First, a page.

Where slurped: Aria Korean American Snack Bar, 932 Larkin St., San Francisco

Wednesday, May 1, 2013

God of Thunder Brings Affordable Ramen To Taraval Street

It's called Raijin Kitchen, but wants to roll off my lips as Ragin' Cajun, which is understandable since raijin means God of Thunder in Japanese (no crawdads here, though).  It opened on Taraval St. in the Parkside about a week ago in the space that formerly held a gelato and crepe shop. Raijin Kitchen serves ramen and Japanese curry, and is located in the middle of what I see as becoming a noodle and dumpling corridor stretching from House of Pancakes and Shandong Deluxe on the east, to Kingdom of Dumplings on the west. (I can dream, can't I?)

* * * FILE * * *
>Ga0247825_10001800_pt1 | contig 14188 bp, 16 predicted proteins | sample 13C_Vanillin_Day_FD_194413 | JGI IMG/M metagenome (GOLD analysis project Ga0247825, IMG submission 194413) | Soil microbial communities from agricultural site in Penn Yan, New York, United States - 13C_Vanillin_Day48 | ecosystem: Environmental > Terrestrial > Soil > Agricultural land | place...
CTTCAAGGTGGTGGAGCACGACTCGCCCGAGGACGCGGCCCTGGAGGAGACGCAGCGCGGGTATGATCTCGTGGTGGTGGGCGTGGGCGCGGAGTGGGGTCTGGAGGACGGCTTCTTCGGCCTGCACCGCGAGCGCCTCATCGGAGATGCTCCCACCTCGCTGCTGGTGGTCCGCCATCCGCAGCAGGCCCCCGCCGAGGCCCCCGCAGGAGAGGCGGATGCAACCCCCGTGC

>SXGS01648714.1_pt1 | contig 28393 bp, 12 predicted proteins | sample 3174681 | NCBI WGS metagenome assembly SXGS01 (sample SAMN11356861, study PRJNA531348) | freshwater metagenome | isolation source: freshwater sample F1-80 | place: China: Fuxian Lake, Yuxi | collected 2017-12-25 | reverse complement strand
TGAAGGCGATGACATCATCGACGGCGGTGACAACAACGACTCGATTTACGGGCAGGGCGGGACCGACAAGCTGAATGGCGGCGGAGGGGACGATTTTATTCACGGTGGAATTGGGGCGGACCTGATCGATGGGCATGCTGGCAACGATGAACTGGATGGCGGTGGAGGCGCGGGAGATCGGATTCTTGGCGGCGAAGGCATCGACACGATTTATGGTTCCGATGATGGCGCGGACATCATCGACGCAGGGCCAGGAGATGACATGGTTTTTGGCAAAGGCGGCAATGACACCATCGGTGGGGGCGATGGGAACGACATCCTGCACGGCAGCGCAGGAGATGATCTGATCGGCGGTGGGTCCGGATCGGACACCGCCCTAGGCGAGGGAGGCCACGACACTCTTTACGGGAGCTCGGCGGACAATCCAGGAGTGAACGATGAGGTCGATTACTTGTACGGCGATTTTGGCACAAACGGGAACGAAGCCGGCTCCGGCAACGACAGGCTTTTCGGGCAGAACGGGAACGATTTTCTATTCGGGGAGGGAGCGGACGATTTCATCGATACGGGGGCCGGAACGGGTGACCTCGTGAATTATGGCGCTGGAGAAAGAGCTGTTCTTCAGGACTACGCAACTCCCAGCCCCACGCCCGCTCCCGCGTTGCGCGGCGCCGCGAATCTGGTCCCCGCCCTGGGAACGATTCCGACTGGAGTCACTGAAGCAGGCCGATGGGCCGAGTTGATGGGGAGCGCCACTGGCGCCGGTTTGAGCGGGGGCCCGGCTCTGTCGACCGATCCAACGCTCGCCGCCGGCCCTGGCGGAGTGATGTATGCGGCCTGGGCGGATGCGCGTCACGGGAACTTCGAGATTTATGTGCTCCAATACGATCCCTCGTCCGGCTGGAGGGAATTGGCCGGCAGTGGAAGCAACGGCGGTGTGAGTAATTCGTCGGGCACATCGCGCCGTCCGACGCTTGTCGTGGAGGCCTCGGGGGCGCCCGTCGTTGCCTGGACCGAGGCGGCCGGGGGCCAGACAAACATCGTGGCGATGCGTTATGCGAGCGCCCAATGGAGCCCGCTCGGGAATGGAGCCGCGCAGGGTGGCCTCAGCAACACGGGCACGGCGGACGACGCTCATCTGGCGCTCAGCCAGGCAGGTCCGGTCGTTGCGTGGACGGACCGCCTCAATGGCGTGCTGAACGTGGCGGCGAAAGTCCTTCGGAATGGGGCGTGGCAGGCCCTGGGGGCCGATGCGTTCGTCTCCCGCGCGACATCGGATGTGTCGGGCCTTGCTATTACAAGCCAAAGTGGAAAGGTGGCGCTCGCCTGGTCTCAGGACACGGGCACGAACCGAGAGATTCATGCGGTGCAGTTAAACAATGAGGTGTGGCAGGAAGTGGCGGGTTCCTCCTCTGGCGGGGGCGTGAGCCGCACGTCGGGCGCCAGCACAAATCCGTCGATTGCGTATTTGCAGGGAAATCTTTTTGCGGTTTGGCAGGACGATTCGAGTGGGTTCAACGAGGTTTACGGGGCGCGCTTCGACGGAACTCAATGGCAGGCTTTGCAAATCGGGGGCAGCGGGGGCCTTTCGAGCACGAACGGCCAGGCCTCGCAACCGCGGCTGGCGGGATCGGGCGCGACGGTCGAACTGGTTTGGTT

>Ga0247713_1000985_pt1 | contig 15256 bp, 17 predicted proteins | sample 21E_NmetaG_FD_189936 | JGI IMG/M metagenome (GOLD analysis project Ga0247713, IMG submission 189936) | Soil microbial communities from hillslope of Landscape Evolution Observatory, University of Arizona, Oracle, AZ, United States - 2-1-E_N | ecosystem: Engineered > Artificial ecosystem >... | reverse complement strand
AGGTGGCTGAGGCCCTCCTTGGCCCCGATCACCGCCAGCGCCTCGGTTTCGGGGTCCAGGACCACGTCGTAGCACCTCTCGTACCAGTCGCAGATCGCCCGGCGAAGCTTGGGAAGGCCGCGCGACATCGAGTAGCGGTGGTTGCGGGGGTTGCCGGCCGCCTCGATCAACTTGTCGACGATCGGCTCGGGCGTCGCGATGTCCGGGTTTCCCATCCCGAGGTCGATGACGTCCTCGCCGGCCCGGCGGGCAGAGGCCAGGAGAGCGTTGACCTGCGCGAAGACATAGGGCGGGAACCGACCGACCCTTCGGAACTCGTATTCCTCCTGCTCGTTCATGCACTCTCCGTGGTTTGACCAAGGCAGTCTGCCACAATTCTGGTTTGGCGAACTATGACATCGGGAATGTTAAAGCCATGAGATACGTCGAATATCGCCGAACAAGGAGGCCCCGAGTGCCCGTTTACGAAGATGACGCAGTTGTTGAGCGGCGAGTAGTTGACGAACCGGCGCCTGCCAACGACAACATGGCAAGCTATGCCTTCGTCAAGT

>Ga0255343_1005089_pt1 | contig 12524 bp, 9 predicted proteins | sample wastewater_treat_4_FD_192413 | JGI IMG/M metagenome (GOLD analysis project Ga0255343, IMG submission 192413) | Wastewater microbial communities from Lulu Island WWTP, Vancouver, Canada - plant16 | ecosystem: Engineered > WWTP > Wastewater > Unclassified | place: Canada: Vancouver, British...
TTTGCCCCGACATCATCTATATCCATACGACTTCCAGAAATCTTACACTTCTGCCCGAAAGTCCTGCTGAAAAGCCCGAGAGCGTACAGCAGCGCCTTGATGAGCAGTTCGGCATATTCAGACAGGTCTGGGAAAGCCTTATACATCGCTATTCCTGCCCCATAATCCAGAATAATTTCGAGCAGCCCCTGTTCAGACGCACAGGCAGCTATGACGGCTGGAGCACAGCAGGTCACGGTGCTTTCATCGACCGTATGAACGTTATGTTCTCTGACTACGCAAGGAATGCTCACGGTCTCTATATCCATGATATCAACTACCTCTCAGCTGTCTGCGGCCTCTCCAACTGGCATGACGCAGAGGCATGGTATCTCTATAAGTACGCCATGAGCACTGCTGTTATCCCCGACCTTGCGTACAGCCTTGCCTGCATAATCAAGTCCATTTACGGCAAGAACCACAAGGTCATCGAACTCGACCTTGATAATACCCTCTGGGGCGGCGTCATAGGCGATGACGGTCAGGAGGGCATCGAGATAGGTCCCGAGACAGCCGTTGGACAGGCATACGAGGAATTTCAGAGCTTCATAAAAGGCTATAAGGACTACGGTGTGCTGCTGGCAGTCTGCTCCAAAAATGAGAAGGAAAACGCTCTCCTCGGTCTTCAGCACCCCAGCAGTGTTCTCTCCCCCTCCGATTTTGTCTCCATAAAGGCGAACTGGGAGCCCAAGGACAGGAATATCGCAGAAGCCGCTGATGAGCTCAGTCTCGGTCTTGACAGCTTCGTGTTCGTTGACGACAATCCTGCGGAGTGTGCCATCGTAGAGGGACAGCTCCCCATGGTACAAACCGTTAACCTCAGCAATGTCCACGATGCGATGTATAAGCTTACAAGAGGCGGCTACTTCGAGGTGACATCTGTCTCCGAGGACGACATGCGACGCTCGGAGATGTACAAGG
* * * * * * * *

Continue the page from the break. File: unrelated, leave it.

[Update: I found a Facebook page for Raijin Kitchen, which reveals that Raijin Kitchen is a sister restaurant to Men Oh Tokushima Ramen and Waraku Ramen, both of which I've blogged about before.]

Raijin Kitchen has the feel of a real ramen-ya. It's tiny, with a limited menu and a focus on ramen. You walk in, place your order, pay up and take a seat and wait for your noodles to be brought to you. Yes, there are some curry dishes, sides and beverages, but no up-sell.  It's a place you can feel comfortable sitting down with just a friggin' bowl of ramen to commune with.